Feeding Frenzy

Senior editor Patricia Sharpe, assistant editor Katy Vine, and others talk about this month's cover story, "Pit Stops."

texasmonthly.com: Are you a barbecue fanatic? If so, why? If not, why not?

Patricia Sharpe: I don’t crave it, but when I get fantastic ribs or a really good piece of brisket, I can’t quit eating. The whole experience is obsessive, like eating chocolate. And I do think that barbecue is a true artisan craft, like baking or cheesemaking or winemaking. It’s basic and simple—just meat and smoke and heat—but there is so much art and experience that goes into it.

Paul Burka: I’m a cautious barbecue fanatic. I rarely try places I’ve never been before unless they have been recommended to me. There’s a lot of bad barbecue out there, and I do my best to avoid it. But once I like a place, I keep going back.

Joe Nick Patoski: I’m a barbecue aficionado. Why? Because I’ve been eating it since I was three, and I like it more than ever.

Katy Vine: I didn’t realize just how big a barbecue snob I’d become until I found myself taking mediocre barbecue personally.

Michael Hall: Yes, but it’s not like I eat meat every day. I think I like the barbecue culture as much as the meat itself—the small places, the impassioned people who run them, the family histories, and the recipes.

Eileen Schwartz: I wouldn’t say I’m a fanatic, but I love eating barbecue. There’s something about eating meat with your hands that really appeals to me. I also love to eat outside whenever possible. Everything just tastes better outdoors.

texasmonthly.com: What area did you cover?

PS: I went first to the Panhandle; then I did a little strip of Central Texas along Texas Highway 71 west from Austin and up to Burnet; then I helped out with part of East Texas around Nacogdoches, Lufkin, and Henderson.

PB: The northwest Hill Country and beyond, including the great barbecue capitals of Llano, Mason, and Brady. I went as far south as Big Earl’s in Kerrville and as far north as the Shed in Wingate, almost to Abilene.

JNP: South Texas, south of Interstate 10 from Houston to San Antonio and east of I-35 from Austin to Laredo, with a few exceptions.

KV: Austin to Abilene to the area just south of Fort Worth.

MH: Central East Texas, from Round Rock north to Waco and east to Oakwood, then back down along U.S. 79 to Round Rock again.

ES: East of Austin, from Interstate 10 and U.S. 190.

texasmonthly.com: How long did you work on this assignment? How many places did you visit?

PS: I spent five days in the Panhandle, a couple of days in Central Texas, and about three days in East Texas. I ended up visiting around 35, plus 5 or 10 more in Austin.

PB: I packed everything into two days, the southern half on a Saturday and the northern half on a Sunday. I covered 1,100 miles and nineteen barbecue places.

JNP: I started eating for judging purposes back in December. I ate at 67 or so barbecue joints.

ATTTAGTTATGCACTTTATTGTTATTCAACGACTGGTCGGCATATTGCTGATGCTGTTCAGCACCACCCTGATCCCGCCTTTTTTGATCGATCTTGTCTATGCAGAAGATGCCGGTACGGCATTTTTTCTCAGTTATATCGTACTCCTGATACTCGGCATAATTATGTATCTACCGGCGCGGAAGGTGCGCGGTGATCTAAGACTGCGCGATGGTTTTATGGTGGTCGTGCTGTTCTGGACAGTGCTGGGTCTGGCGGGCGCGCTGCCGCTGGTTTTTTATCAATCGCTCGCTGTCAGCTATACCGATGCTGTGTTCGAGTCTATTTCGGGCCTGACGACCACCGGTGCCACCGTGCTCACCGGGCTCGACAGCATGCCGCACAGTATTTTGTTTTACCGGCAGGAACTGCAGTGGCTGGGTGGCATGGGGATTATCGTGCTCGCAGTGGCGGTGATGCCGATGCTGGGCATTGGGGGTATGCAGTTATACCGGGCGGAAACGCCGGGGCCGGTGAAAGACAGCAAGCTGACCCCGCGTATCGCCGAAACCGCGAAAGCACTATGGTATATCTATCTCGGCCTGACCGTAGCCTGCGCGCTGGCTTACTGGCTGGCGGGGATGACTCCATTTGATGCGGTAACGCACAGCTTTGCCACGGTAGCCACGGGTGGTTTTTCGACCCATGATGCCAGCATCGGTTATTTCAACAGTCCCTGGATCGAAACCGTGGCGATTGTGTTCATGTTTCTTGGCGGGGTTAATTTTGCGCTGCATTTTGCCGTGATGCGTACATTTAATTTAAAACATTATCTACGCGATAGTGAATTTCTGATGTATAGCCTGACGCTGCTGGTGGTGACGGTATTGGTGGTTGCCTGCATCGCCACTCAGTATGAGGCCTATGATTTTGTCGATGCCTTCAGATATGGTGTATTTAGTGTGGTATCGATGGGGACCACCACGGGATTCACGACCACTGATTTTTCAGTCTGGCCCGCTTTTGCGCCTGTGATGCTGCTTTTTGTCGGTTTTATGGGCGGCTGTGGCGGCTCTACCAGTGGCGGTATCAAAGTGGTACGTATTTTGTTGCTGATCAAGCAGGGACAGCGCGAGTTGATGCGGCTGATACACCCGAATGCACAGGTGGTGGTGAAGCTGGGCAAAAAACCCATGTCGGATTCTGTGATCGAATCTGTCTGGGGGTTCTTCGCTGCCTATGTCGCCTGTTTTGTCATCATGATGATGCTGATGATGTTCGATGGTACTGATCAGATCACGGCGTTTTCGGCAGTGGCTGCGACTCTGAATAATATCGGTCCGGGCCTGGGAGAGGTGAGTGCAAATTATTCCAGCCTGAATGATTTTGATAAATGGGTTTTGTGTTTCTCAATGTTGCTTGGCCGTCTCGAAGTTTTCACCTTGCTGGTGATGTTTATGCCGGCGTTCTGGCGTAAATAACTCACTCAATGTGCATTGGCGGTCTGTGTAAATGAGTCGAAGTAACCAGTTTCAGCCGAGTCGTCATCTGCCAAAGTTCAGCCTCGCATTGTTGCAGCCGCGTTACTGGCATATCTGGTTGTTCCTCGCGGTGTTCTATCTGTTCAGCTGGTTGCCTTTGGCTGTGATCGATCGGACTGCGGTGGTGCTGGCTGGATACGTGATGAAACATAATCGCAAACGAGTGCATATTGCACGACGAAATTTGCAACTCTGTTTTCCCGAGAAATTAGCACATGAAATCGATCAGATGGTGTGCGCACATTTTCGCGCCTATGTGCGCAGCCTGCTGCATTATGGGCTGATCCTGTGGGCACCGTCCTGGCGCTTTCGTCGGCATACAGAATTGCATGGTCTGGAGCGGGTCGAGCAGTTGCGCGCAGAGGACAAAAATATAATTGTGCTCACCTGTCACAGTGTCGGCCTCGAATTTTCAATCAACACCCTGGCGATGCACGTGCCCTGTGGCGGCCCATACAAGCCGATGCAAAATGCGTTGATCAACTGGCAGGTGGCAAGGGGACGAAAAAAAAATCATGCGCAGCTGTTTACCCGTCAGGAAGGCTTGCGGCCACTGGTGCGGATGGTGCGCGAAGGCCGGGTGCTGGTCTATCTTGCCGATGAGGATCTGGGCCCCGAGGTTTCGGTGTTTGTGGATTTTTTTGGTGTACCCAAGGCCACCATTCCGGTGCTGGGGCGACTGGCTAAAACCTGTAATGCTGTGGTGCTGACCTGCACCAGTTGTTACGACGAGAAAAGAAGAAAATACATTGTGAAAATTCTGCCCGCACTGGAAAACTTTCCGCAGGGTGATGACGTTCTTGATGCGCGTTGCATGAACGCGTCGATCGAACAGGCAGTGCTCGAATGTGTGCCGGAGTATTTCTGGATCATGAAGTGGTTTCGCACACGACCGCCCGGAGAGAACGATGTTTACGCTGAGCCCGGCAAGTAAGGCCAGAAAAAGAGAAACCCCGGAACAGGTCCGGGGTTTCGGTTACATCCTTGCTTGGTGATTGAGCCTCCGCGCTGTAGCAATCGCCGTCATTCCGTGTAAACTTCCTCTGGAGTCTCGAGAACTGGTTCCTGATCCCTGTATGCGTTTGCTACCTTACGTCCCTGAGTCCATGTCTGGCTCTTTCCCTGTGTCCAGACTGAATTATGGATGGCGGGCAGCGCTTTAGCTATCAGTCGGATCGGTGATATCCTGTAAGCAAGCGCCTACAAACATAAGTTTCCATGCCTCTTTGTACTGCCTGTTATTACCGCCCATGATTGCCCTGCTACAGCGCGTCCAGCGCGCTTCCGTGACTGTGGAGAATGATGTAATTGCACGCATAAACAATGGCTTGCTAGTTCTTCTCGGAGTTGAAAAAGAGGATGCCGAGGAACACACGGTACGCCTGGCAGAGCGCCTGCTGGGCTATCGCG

KV: I hit about twenty places in about a week.

MH: I worked on it off and on for three months, some while I was working on another story.

ES: About six or eight weeks, probably. I went to 29 places.

texasmonthly.com: How did you find out about most of the places you visited?

PS: We tried to visit all the ones we had listed in our Top Fifty in 1997. Then we called local newspapers and asked them for local favorites. That was a great source of information. And, of course, friends told me of the ones they knew.

PB: I found a great Web site, which I stupidly forgot to bookmark, so I started out with a list. Then I stopped at every barbecue place I saw, including a Fina station in Goldthwaite.

JNP: Advance word of mouth or reputation. I ate at very few places I just stumbled upon. There are too many joints in Texas to do that. So I talked to folks and worked off recommendations mainly.

KV: I got help from barbecue connoisseurs at small city newspapers, as well as some policemen in smaller towns.

MH: Most from past issues of TM and other magazines that have done barbecue features. But I found a good third of them by just driving through the little towns—the joints weren’t hard to find.

ES: Word of mouth, locals, readers’ recommendations.

texasmonthly.com: Did you learn anything new about barbecue on this assignment? If so, what?

PS: The Panhandle has bad barbecue, with few exceptions. I think it’s because trees are not native to the area, so there is not a historical tradition of using wood to cook and smoke meat. All that craft had to be imported from outside the area. And when you don’t have people around with years of experience to ask and to train you, it’s hard to figure it all out on your own. East Texas is a little better—some good stuff there. Central Texas is the best. I hate to be discriminatory, but that’s just the way it is.

I’ve also decided that the time of day you visit a place is crucial to the quality of the meat. I think that brisket is very unforgiving, especially if it’s lean, and the very same piece that is fabulous at eleven in the morning is tired at two and a disaster at four. Pork loin is tricky, ribs less so because they are pretty fatty. Just think of what smoke and heat do to your face, particularly if you’re standing over a grill. That’s what happens to barbecue, so it’s no wonder that my most common criticism of brisket is that it’s dry, especially late in the day.

PB: I learned two things. One is that barbecue is an economic indicator. Show me a town with a lot of barbecue places, and I’ll show you a town with tourists and younger people who have good teeth. But a significant number of the places I had located on the Web were

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